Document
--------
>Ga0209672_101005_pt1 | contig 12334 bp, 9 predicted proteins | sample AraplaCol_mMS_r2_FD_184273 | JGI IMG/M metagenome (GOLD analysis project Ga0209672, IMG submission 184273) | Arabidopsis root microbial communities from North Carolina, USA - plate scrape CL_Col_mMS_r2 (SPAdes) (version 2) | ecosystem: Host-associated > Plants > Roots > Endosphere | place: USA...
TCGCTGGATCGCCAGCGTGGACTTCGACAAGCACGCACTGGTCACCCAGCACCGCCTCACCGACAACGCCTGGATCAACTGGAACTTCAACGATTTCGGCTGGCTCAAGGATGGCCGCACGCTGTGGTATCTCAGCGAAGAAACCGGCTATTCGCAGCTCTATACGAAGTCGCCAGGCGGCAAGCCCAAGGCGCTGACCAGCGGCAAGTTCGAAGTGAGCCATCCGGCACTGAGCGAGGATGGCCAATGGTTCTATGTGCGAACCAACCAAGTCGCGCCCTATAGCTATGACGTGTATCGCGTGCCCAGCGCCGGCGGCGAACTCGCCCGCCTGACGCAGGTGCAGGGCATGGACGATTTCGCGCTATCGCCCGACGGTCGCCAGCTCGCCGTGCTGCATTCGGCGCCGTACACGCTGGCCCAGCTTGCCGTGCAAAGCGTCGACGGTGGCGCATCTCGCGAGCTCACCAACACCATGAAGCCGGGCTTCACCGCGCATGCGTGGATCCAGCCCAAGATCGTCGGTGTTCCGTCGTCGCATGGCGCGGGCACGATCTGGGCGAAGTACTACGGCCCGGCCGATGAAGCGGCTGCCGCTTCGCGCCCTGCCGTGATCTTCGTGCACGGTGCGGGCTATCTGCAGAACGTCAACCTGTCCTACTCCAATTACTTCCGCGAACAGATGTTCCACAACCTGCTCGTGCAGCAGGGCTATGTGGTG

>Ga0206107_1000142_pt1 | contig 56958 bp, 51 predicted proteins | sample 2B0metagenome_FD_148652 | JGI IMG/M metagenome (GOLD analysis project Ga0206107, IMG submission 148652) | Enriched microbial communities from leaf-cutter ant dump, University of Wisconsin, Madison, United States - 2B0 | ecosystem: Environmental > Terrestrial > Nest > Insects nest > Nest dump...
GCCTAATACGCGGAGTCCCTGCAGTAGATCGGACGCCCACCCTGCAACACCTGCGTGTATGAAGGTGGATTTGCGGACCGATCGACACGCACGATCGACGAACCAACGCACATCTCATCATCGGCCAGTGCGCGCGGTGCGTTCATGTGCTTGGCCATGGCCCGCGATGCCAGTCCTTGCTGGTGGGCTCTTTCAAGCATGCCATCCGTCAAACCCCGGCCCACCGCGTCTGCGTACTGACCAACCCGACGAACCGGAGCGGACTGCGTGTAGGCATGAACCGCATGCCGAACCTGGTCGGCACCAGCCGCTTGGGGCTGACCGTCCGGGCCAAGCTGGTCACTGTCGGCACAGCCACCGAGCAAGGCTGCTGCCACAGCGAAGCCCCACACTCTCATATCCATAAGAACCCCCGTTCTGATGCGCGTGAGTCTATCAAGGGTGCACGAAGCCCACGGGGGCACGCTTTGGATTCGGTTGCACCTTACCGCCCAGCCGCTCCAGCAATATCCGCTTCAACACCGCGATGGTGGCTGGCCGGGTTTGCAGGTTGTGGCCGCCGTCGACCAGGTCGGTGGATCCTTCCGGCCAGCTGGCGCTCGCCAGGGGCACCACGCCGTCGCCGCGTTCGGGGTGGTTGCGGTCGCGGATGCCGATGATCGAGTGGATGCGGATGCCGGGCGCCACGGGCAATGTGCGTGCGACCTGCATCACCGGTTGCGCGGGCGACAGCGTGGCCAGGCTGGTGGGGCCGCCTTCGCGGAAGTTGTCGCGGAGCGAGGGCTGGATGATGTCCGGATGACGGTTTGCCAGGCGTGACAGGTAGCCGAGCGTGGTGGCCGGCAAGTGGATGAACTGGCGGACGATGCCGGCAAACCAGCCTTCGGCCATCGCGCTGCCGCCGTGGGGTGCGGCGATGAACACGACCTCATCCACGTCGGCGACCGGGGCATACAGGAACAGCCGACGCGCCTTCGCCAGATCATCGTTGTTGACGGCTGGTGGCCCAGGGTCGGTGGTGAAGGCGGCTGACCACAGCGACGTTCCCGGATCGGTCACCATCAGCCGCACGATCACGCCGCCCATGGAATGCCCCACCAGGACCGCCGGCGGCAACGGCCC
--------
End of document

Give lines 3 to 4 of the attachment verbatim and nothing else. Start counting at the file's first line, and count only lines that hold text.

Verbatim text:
>Ga0206107_1000142_pt1 | contig 56958 bp, 51 predicted proteins | sample 2B0metagenome_FD_148652 | JGI IMG/M metagenome (GOLD analysis project Ga0206107, IMG submission 148652) | Enriched microbial communities from leaf-cutter ant dump, University of Wisconsin, Madison, United States - 2B0 | ecosystem: Environmental > Terrestrial > Nest > Insects nest > Nest dump...
GCCTAATACGCGGAGTCCCTGCAGTAGATCGGACGCCCACCCTGCAACACCTGCGTGTATGAAGGTGGATTTGCGGACCGATCGACACGCACGATCGACGAACCAACGCACATCTCATCATCGGCCAGTGCGCGCGGTGCGTTCATGTGCTTGGCCATGGCCCGCGATGCCAGTCCTTGCTGGTGGGCTCTTTCAAGCATGCCATCCGTCAAACCCCGGCCCACCGCGTCTGCGTACTGACCAACCCGACGAACCGGAGCGGACTGCGTGTAGGCATGAACCGCATGCCGAACCTGGTCGGCACCAGCCGCTTGGGGCTGACCGTCCGGGCCAAGCTGGTCACTGTCGGCACAGCCACCGAGCAAGGCTGCTGCCACAGCGAAGCCCCACACTCTCATATCCATAAGAACCCCCGTTCTGATGCGCGTGAGTCTATCAAGGGTGCACGAAGCCCACGGGGGCACGCTTTGGATTCGGTTGCACCTTACCGCCCAGCCGCTCCAGCAATATCCGCTTCAACACCGCGATGGTGGCTGGCCGGGTTTGCAGGTTGTGGCCGCCGTCGACCAGGTCGGTGGATCCTTCCGGCCAGCTGGCGCTCGCCAGGGGCACCACGCCGTCGCCGCGTTCGGGGTGGTTGCGGTCGCGGATGCCGATGATCGAGTGGATGCGGATGCCGGGCGCCACGGGCAATGTGCGTGCGACCTGCATCACCGGTTGCGCGGGCGACAGCGTGGCCAGGCTGGTGGGGCCGCCTTCGCGGAAGTTGTCGCGGAGCGAGGGCTGGATGATGTCCGGATGACGGTTTGCCAGGCGTGACAGGTAGCCGAGCGTGGTGGCCGGCAAGTGGATGAACTGGCGGACGATGCCGGCAAACCAGCCTTCGGCCATCGCGCTGCCGCCGTGGGGTGCGGCGATGAACACGACCTCATCCACGTCGGCGACCGGGGCATACAGGAACAGCCGACGCGCCTTCGCCAGATCATCGTTGTTGACGGCTGGTGGCCCAGGGTCGGTGGTGAAGGCGGCTGACCACAGCGACGTTCCCGGATCGGTCACCATCAGCCGCACGATCACGCCGCCCATGGAATGCCCCACCAGGACCGCCGGCGGCAACGGCCC